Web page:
The name was one I had been hanging onto for years (it was first conceived of as a xeroxed zine, if that gives you any idea). It came to me in a nightmarish vision that combined two bugbears from my childhood: the sleepy-eyed, pointy-nosed naked dwarves of the “Love Is…” comic that were everywhere in the ’70s, and the little French waif of Broadway’s Les Miserables, who was all over the New York–area media in the ’80s. (If the concept still isn’t clear, click on the picture for an explanatory animation.)

Lame is...

Beginning in January 2001, Lame is… delivered excerpts from stupid corporate press releases, bad photos from stock collections and the AP wire, and a small amount of original writing that strived to be funny.

From a technical standpoint, I was largely clueless, so updates were tedious and difficult. Ripping off other people’s content grew tiresome, too. Lame is… ended within a few weeks.

There are a couple of things in this folder of old stuff that still make me snicker, so I’ll be posting them shortly.

Wednesday, January 5, 2005

Site news

From the like-you-care dept.

Valid XHTML 1.0! Valid CSS!

In another bold yet largely invisible design improvement, I’ve gone back and cleaned up all the code for this site to make it compliant with standards established for the web. These standards exist to ensure that everyone, regardless of operating system or browser, sees the same web page. Like English, the languages that describe web pages can be written many ways, but there are certain well established dialects that offer the best chance of being properly interpreted by your computer.

After getting everything up to snuff here, I ran all the pages past the people who wrote the rules. They describe it like this:

Validation is a process of checking your documents against a formal Standard, such as those published by the World Wide Web Consortium (W3C) …. It serves a similar purpose to spell checking and proofreading for grammar and syntax, but is much more precise and reliable than any of those processes because it is dealing with precisely-specified machine languages, not with nebulously-defined human natural language.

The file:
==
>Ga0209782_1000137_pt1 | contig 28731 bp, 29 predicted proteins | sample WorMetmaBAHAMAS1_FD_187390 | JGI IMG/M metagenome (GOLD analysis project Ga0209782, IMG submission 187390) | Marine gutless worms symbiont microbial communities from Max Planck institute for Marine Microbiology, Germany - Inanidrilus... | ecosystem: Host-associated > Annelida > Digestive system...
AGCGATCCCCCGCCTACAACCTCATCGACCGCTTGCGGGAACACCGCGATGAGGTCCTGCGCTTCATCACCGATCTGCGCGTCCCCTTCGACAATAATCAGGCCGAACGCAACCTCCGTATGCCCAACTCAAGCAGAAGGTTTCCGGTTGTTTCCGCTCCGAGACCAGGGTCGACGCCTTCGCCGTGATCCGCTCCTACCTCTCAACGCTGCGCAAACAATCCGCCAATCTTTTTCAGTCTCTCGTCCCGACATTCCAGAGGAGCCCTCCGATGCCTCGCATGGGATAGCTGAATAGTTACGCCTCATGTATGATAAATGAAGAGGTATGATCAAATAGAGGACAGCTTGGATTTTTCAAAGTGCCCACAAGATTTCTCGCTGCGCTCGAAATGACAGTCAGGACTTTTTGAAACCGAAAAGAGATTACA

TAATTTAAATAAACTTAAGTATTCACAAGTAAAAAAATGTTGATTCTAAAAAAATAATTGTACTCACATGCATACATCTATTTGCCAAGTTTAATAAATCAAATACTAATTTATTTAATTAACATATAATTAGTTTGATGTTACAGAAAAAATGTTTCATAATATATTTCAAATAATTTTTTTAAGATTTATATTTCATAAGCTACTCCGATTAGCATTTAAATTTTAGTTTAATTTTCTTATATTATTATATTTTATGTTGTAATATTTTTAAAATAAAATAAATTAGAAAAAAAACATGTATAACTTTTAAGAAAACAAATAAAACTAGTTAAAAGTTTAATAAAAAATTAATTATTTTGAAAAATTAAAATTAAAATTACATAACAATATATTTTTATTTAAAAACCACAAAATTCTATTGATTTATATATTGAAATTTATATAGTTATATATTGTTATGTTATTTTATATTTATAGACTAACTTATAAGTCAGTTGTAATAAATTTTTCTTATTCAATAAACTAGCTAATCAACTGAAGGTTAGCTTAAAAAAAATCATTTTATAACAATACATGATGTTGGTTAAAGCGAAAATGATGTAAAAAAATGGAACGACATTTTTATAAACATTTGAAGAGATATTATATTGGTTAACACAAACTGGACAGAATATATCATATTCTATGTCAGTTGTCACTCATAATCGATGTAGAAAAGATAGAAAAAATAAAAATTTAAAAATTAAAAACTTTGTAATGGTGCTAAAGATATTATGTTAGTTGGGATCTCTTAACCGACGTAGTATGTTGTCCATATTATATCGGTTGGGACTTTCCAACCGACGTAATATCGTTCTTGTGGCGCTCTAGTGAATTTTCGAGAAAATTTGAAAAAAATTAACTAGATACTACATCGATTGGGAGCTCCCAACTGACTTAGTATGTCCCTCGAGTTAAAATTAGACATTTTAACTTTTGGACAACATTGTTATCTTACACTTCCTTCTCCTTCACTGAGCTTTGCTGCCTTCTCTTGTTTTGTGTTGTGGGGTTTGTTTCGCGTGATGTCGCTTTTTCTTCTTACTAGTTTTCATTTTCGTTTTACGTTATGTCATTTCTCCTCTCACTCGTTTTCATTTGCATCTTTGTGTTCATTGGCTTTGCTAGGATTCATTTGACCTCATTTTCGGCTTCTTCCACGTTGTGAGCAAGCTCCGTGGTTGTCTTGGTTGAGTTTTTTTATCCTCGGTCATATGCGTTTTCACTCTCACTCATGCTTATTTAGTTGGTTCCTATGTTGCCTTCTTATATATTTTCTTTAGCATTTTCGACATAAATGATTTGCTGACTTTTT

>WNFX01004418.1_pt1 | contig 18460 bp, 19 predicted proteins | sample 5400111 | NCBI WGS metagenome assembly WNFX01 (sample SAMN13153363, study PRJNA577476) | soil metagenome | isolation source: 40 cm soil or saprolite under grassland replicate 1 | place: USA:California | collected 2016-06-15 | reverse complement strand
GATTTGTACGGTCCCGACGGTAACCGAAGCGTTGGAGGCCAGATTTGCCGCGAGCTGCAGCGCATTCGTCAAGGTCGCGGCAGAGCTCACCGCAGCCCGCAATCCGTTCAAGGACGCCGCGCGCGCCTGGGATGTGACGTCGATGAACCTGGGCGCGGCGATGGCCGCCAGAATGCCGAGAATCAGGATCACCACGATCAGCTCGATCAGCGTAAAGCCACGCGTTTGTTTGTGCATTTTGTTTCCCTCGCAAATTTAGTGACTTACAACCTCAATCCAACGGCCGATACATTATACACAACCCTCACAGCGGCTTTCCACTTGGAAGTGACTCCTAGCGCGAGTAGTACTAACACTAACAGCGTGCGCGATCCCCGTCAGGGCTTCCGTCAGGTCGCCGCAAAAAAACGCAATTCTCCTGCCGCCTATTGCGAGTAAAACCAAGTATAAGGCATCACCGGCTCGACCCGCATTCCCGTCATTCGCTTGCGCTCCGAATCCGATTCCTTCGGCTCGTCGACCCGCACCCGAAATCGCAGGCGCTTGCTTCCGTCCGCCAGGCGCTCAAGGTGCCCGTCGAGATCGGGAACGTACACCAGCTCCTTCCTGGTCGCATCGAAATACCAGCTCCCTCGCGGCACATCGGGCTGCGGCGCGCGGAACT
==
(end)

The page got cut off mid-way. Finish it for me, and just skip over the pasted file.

I wonder why this standards-compliance stuff appeals to me…

Anyway, the best browsers, like Firefox and Safari, are designed to adhere to W3C standards. They are the ones that will give you the best results with sites like mine. Microsoft Internet Explorer, on the other hand, seems more interested in its own proprietary standards than those developed by the founders of the web.

This site should still work fine with IE, but it would look better on Firefox or Safari.

Sunday, January 2, 2005


New Jersey place names: a broader view

A comment on the New Jersey town names post made me realize a fault of my analysis: I worked from the official list of municipalities in New Jersey, which excludes non-municipal places like your Basking Ridges and your Wortendykes. For those, you have to check out the state’s page of official localities. There are fewer than 600 municipalities in New Jersey, but more than 3,000 localities. A fair examination of the state’s naming habits would be based on the larger group of names.

And what a group it is. I take back everything I said about an apparent lack of creativity in the names of places in New Jersey.

To the people of Pork Island, Poverty Beach and Nummytown, I apologize and plead ignorance. Until this week, I was shamefully unaware of your localities and others like Feebletown, Scrappy Corner and Lower Squankum. In some 14 years in the Garden State, I never had the opportunity to visit Blue Ball, Chestnut Neck or False Egg Island Point. Foul Rift, Buckshutem and West Chrome simply weren’t on my radar, and neither were Bivalve, Cheesequake and Great Piece Meadows. Hayti and Hacklebarney, Bargaintown and Pestletown, Moe and Mower, Communipaw and Comical Corner — these are all exactly the kind of names we need more of.

All the same, these are just a few names out of a few thousand, and no guarantee that the list as a whole isn’t as unimaginative as the list of town names. As unique as these names sound, New Jersey seems determined to recycle and reuse. Example: In Gloucester County, there is a place called Manunkachunk. Miles away in Warren County lies another place — Manunka Chunk.